There also are questions about who should be leading the mission.
There is coordination among coalition forces, led by the United States, France, and Britain, and including a number of other European states and Arab countries — but no unified command.
U.S. President Barack Obama said the United States will transfer its leading role on Libya “within days” to ensure the burden of enforcing the no-fly zone is shared.
In Russia, Gates declined to say who might lead the operations, but said “the NATO machinery may be used for command and control” in the mission.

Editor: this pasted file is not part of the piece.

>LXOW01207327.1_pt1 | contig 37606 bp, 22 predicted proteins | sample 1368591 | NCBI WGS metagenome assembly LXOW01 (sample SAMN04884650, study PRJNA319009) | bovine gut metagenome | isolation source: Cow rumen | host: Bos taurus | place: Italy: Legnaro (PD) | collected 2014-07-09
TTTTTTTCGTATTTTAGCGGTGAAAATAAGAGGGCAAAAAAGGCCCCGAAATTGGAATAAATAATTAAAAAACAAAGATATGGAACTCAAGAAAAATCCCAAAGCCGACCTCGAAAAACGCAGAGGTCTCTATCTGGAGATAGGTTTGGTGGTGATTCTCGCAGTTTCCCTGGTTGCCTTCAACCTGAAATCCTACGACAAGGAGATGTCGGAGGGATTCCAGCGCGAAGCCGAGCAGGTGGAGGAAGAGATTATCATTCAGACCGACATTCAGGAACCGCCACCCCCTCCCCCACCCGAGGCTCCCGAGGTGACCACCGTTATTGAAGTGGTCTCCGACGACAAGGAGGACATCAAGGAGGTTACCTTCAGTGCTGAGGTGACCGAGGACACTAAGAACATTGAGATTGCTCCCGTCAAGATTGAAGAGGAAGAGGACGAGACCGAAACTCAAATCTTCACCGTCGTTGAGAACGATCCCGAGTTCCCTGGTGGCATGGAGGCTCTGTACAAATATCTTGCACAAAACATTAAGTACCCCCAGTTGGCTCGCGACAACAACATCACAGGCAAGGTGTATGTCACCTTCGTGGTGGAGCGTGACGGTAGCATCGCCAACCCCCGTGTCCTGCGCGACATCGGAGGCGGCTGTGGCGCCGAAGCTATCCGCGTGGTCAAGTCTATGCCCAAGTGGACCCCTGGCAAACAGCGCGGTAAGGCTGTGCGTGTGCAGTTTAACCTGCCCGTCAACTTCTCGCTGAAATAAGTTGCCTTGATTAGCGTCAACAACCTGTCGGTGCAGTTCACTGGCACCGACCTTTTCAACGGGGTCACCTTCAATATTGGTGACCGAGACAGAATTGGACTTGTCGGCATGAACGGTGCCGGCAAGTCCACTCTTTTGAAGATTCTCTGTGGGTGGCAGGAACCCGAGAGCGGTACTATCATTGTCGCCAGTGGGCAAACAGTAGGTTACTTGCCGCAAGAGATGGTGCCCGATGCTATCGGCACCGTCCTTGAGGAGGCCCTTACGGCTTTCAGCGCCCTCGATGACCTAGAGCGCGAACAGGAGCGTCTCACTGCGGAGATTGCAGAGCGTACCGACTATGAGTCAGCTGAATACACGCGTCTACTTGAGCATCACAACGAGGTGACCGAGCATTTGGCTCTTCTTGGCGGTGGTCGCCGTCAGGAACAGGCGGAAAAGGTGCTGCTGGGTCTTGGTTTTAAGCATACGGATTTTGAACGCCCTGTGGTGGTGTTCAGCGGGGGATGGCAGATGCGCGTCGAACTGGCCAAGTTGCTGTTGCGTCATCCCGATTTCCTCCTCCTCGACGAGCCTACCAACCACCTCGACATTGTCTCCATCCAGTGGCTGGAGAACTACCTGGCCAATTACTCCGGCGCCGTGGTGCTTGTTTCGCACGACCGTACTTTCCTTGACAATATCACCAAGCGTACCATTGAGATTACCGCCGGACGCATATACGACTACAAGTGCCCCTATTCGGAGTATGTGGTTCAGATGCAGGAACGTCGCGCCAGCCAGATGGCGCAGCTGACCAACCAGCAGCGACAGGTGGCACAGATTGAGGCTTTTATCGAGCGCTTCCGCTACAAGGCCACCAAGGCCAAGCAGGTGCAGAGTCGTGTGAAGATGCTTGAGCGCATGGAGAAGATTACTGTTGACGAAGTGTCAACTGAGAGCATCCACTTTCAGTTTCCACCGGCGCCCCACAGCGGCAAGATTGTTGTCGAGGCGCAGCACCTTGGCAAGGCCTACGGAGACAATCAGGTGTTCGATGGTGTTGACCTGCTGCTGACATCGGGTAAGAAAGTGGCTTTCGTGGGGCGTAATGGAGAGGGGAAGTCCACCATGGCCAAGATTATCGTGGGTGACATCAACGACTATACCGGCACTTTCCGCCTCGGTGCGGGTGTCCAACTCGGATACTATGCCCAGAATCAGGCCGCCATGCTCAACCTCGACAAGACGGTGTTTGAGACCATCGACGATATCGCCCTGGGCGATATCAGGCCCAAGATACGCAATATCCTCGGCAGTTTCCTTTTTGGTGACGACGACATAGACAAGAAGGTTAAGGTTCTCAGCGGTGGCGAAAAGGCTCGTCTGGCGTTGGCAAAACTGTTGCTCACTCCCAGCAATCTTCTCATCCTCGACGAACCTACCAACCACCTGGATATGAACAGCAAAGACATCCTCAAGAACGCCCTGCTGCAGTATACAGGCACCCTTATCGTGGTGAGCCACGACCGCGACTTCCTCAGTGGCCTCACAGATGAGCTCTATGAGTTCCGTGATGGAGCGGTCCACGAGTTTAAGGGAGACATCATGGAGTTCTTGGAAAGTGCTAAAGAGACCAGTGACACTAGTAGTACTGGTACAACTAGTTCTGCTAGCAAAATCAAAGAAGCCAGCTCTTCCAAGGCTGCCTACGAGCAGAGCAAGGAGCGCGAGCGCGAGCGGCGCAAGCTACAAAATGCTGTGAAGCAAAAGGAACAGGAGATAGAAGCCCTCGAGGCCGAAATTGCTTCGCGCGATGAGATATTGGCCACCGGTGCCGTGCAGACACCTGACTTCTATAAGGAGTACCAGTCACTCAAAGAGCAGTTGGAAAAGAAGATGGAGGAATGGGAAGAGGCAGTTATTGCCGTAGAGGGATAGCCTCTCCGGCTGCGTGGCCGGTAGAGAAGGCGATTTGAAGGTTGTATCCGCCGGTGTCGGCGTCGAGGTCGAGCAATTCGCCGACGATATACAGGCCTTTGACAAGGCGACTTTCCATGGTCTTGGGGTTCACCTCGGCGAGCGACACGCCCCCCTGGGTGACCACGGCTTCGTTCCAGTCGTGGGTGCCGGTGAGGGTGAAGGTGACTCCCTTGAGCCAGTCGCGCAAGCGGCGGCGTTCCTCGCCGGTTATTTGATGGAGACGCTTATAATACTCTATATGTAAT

NATO Secretary General Anders Fogh Rasmussen, meanwhile, signaled that there was as yet no consensus on whether the no-fly zone should be enforced by the alliance.
But he said the allies had decided to launch a naval operation to enforce the UN-mandated arms embargo on Libya.
Norway has said its six fighter jets will stay grounded as long as it is unclear who is running the operations.
Britain, the United States, and Italy are pushing the strongest for a NATO role, but other allies, such as Turkey, oppose NATO taking a lead role.